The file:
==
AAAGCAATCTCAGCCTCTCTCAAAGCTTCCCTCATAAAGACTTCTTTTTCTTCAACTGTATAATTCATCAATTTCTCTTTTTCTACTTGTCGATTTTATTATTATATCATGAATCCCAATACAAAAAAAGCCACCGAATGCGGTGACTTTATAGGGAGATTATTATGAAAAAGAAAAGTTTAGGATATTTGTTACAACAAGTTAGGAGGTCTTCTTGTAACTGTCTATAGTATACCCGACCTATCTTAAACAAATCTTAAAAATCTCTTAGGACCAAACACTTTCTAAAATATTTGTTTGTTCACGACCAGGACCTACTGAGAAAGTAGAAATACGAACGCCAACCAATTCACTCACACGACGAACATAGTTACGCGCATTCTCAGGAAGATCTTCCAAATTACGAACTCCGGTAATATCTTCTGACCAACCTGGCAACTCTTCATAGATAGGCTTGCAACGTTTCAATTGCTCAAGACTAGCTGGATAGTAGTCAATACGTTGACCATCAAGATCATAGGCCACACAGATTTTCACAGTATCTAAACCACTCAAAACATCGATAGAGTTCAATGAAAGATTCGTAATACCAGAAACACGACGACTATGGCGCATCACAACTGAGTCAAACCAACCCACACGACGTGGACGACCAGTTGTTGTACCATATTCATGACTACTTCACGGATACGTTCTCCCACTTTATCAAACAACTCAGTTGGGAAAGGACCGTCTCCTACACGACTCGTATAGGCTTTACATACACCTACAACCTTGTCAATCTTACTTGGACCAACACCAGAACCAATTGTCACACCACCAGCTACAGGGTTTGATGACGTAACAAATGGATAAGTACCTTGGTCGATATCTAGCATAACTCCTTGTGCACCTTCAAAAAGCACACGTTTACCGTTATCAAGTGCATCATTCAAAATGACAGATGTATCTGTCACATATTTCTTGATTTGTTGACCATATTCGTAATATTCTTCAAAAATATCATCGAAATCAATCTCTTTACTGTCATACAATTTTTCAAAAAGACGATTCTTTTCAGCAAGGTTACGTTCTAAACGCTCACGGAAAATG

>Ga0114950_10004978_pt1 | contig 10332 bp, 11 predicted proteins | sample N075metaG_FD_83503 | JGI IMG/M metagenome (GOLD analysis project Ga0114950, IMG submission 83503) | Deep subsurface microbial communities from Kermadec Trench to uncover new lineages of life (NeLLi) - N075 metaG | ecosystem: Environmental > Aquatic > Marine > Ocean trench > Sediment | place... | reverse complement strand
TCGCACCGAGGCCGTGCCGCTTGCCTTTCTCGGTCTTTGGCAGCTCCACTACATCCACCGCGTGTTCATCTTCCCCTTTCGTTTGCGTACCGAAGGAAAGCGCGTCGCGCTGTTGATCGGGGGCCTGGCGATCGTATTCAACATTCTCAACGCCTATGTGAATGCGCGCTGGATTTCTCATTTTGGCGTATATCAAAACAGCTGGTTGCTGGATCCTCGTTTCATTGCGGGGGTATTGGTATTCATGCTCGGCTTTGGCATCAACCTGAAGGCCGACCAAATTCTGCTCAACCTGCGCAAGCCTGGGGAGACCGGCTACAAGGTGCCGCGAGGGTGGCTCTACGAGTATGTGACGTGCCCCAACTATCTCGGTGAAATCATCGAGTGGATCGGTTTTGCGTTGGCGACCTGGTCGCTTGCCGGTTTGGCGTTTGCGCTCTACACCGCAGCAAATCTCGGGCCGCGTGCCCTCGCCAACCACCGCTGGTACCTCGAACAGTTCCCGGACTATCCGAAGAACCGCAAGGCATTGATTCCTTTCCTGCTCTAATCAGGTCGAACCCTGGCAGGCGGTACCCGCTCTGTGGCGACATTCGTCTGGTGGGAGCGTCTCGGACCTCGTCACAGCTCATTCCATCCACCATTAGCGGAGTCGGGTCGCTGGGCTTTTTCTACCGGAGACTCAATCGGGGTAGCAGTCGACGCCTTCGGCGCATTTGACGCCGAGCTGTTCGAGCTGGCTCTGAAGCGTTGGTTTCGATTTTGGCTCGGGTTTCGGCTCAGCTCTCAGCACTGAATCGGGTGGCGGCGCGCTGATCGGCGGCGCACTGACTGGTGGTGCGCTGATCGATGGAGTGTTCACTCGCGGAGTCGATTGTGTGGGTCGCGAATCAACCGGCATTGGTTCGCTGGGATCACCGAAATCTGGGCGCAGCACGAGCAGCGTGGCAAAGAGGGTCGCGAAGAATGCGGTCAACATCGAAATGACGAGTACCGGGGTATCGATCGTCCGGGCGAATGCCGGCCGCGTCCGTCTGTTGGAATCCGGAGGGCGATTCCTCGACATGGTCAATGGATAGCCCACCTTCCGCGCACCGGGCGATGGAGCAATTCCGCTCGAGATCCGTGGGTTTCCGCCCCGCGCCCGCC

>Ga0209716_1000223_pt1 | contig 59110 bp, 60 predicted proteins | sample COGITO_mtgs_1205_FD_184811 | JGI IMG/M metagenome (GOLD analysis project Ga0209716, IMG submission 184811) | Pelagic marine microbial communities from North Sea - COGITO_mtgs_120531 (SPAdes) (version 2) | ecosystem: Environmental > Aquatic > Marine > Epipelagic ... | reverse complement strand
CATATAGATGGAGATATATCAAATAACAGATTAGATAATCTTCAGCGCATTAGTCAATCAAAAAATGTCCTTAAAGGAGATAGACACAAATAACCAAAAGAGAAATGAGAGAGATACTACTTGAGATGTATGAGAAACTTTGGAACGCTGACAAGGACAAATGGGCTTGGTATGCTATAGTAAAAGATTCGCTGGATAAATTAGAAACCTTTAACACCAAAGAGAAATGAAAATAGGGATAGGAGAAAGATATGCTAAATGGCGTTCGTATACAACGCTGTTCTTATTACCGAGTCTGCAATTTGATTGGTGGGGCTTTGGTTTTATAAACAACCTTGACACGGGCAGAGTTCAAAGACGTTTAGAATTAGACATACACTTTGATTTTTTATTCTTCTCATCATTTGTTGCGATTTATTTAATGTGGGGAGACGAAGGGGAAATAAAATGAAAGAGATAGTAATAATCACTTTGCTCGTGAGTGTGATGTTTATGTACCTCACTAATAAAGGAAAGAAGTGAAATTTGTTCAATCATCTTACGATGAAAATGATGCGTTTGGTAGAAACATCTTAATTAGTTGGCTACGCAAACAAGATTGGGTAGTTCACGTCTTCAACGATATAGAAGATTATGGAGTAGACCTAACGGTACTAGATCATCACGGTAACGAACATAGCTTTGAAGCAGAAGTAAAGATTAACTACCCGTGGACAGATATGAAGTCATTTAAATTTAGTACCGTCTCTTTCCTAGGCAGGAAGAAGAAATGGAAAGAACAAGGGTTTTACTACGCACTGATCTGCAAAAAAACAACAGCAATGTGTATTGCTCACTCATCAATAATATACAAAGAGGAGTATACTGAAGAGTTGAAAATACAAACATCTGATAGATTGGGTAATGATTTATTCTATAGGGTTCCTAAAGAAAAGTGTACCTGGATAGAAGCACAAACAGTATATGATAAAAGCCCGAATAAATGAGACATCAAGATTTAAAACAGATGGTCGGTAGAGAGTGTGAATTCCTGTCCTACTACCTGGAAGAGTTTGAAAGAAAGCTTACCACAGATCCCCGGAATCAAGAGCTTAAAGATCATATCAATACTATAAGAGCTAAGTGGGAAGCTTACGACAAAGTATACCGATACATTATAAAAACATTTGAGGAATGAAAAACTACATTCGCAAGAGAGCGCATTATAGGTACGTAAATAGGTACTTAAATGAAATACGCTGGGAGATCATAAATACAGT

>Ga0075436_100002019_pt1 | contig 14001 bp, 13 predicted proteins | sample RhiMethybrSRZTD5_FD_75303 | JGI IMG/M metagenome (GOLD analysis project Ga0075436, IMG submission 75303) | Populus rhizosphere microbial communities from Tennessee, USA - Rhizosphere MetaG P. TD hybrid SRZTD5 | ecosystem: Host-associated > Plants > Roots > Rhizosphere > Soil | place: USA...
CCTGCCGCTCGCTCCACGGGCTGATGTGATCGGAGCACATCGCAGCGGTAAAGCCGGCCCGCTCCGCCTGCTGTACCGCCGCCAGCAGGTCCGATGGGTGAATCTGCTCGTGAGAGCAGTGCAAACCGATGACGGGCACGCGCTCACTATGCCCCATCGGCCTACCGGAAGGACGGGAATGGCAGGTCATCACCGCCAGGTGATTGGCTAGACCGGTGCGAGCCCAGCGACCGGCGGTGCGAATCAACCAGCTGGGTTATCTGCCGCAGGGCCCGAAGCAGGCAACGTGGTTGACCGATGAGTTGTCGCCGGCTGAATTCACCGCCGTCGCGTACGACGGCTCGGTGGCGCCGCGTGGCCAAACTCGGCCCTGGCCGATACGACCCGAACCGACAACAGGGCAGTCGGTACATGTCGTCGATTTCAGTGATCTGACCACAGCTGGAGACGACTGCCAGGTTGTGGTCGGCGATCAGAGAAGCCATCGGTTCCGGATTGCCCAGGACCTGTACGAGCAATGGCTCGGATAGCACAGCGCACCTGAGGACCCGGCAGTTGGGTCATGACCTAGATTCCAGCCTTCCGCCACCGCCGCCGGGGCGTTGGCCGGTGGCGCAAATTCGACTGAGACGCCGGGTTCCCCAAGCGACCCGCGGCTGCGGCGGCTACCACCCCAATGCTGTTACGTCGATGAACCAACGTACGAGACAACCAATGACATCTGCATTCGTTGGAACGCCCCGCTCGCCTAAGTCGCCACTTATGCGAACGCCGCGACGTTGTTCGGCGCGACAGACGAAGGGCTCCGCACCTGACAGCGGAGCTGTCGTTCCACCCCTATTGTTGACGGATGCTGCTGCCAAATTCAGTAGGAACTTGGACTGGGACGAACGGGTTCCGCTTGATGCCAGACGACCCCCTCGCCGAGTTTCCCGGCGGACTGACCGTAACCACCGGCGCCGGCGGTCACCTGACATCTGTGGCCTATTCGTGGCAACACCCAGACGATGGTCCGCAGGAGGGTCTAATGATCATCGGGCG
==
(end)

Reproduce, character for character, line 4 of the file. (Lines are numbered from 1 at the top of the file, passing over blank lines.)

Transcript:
>Ga0209716_1000223_pt1 | contig 59110 bp, 60 predicted proteins | sample COGITO_mtgs_1205_FD_184811 | JGI IMG/M metagenome (GOLD analysis project Ga0209716, IMG submission 184811) | Pelagic marine microbial communities from North Sea - COGITO_mtgs_120531 (SPAdes) (version 2) | ecosystem: Environmental > Aquatic > Marine > Epipelagic ... | reverse complement strand